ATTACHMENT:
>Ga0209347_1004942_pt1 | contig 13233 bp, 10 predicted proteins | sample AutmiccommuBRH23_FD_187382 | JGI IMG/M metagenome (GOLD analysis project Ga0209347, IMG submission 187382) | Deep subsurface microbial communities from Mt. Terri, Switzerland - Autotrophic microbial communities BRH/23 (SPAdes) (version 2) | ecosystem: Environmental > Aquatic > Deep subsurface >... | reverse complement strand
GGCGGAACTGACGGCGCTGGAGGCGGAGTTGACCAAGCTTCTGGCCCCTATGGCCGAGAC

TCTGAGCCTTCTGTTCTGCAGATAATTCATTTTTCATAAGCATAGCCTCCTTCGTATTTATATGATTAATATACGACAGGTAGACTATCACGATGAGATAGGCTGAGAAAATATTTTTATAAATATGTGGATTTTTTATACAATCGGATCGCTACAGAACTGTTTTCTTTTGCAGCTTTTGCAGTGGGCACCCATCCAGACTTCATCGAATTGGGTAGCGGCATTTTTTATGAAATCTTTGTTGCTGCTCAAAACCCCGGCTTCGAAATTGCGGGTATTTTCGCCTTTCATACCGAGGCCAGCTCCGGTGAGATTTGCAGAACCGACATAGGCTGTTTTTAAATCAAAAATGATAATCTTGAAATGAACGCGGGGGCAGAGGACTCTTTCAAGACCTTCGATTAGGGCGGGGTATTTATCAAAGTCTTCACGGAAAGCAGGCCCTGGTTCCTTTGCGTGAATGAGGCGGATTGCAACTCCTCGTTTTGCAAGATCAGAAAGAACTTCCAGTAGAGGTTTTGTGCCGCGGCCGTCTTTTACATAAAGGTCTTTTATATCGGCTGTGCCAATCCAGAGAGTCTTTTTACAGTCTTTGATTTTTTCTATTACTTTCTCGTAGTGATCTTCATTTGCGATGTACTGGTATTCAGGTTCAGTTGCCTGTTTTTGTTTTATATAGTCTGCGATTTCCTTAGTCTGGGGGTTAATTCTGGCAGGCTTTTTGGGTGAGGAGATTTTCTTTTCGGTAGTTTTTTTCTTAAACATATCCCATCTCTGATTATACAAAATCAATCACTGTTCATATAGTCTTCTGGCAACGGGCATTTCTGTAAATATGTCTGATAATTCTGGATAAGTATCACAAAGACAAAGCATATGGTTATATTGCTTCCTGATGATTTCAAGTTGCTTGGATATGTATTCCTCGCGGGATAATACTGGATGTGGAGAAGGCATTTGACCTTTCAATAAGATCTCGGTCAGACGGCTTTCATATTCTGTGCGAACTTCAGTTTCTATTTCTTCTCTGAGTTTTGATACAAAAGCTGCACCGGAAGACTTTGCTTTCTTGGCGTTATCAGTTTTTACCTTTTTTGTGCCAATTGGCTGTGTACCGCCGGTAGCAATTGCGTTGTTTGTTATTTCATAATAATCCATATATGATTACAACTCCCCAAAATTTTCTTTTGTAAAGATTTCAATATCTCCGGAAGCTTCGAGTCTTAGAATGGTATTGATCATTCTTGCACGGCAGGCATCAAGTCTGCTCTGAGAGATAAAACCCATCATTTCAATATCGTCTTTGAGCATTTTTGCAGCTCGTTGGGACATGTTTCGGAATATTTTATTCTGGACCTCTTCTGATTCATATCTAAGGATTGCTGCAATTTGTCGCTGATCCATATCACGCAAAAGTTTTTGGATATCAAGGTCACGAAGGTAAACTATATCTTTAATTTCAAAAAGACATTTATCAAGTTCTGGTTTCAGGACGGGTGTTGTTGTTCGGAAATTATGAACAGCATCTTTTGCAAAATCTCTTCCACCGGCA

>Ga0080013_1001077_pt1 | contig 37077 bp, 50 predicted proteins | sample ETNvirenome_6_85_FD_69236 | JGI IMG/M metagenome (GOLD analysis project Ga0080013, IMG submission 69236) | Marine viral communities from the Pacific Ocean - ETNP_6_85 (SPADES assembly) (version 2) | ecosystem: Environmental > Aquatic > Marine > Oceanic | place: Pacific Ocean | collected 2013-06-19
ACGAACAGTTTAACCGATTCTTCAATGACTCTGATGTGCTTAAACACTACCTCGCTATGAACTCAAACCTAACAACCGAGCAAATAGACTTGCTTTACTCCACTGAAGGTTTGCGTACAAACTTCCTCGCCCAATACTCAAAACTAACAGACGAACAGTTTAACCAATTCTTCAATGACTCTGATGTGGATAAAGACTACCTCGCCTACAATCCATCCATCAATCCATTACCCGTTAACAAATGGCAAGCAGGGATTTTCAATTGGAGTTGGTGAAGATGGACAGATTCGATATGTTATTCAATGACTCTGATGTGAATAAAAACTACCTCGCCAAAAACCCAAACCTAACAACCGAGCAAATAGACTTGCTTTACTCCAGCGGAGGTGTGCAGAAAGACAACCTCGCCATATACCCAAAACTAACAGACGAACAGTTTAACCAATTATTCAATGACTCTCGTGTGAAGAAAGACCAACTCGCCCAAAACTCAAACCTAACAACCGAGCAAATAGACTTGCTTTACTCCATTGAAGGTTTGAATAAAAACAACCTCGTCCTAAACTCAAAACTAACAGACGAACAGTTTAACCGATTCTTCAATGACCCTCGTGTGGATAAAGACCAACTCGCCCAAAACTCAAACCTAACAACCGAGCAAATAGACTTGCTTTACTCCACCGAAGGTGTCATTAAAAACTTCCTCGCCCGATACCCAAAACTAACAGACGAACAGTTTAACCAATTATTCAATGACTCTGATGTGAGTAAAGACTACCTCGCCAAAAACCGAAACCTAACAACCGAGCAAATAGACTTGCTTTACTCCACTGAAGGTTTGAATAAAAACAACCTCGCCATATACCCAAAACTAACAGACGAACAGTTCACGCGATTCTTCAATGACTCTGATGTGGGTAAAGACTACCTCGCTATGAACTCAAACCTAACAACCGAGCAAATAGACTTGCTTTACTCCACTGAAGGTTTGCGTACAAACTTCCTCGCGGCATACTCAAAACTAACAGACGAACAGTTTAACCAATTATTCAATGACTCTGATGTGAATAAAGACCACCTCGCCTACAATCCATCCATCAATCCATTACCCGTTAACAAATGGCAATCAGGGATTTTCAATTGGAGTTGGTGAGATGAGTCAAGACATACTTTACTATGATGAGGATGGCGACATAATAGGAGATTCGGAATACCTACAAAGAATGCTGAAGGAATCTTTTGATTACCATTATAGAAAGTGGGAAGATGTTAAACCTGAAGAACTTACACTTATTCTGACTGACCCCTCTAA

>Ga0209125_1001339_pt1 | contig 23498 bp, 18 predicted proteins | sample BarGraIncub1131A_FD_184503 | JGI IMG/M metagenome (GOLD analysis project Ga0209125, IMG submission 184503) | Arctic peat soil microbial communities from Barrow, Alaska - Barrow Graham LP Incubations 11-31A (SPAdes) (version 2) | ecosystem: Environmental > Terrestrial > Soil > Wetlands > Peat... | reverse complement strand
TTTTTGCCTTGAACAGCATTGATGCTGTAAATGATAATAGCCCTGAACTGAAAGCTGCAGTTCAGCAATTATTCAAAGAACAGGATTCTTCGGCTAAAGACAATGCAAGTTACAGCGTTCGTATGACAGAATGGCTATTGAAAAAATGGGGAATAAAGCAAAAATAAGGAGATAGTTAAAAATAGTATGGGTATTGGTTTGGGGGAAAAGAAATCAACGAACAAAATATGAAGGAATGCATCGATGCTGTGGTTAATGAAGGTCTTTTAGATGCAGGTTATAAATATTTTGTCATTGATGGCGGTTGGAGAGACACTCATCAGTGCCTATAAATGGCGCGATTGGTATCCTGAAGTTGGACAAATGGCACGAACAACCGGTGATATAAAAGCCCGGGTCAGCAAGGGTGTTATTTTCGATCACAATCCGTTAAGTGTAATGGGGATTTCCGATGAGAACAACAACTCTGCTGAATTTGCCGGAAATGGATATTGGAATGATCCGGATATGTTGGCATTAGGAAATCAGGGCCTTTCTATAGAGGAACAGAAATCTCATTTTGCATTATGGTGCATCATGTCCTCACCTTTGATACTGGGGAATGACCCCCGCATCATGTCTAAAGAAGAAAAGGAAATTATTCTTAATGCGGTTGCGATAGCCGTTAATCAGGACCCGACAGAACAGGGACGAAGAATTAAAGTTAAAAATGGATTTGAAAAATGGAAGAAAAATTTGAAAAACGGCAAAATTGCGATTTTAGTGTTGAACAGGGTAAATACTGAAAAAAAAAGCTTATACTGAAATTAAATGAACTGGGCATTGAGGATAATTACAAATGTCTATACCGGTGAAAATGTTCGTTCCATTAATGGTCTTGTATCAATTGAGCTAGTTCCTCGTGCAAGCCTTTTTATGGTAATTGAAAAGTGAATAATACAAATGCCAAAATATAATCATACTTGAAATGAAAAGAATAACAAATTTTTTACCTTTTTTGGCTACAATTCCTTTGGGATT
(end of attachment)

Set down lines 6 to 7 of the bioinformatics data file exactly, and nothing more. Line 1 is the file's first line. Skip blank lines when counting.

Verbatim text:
>Ga0209125_1001339_pt1 | contig 23498 bp, 18 predicted proteins | sample BarGraIncub1131A_FD_184503 | JGI IMG/M metagenome (GOLD analysis project Ga0209125, IMG submission 184503) | Arctic peat soil microbial communities from Barrow, Alaska - Barrow Graham LP Incubations 11-31A (SPAdes) (version 2) | ecosystem: Environmental > Terrestrial > Soil > Wetlands > Peat... | reverse complement strand
TTTTTGCCTTGAACAGCATTGATGCTGTAAATGATAATAGCCCTGAACTGAAAGCTGCAGTTCAGCAATTATTCAAAGAACAGGATTCTTCGGCTAAAGACAATGCAAGTTACAGCGTTCGTATGACAGAATGGCTATTGAAAAAATGGGGAATAAAGCAAAAATAAGGAGATAGTTAAAAATAGTATGGGTATTGGTTTGGGGGAAAAGAAATCAACGAACAAAATATGAAGGAATGCATCGATGCTGTGGTTAATGAAGGTCTTTTAGATGCAGGTTATAAATATTTTGTCATTGATGGCGGTTGGAGAGACACTCATCAGTGCCTATAAATGGCGCGATTGGTATCCTGAAGTTGGACAAATGGCACGAACAACCGGTGATATAAAAGCCCGGGTCAGCAAGGGTGTTATTTTCGATCACAATCCGTTAAGTGTAATGGGGATTTCCGATGAGAACAACAACTCTGCTGAATTTGCCGGAAATGGATATTGGAATGATCCGGATATGTTGGCATTAGGAAATCAGGGCCTTTCTATAGAGGAACAGAAATCTCATTTTGCATTATGGTGCATCATGTCCTCACCTTTGATACTGGGGAATGACCCCCGCATCATGTCTAAAGAAGAAAAGGAAATTATTCTTAATGCGGTTGCGATAGCCGTTAATCAGGACCCGACAGAACAGGGACGAAGAATTAAAGTTAAAAATGGATTTGAAAAATGGAAGAAAAATTTGAAAAACGGCAAAATTGCGATTTTAGTGTTGAACAGGGTAAATACTGAAAAAAAAAGCTTATACTGAAATTAAATGAACTGGGCATTGAGGATAATTACAAATGTCTATACCGGTGAAAATGTTCGTTCCATTAATGGTCTTGTATCAATTGAGCTAGTTCCTCGTGCAAGCCTTTTTATGGTAATTGAAAAGTGAATAATACAAATGCCAAAATATAATCATACTTGAAATGAAAAGAATAACAAATTTTTTACCTTTTTTGGCTACAATTCCTTTGGGATT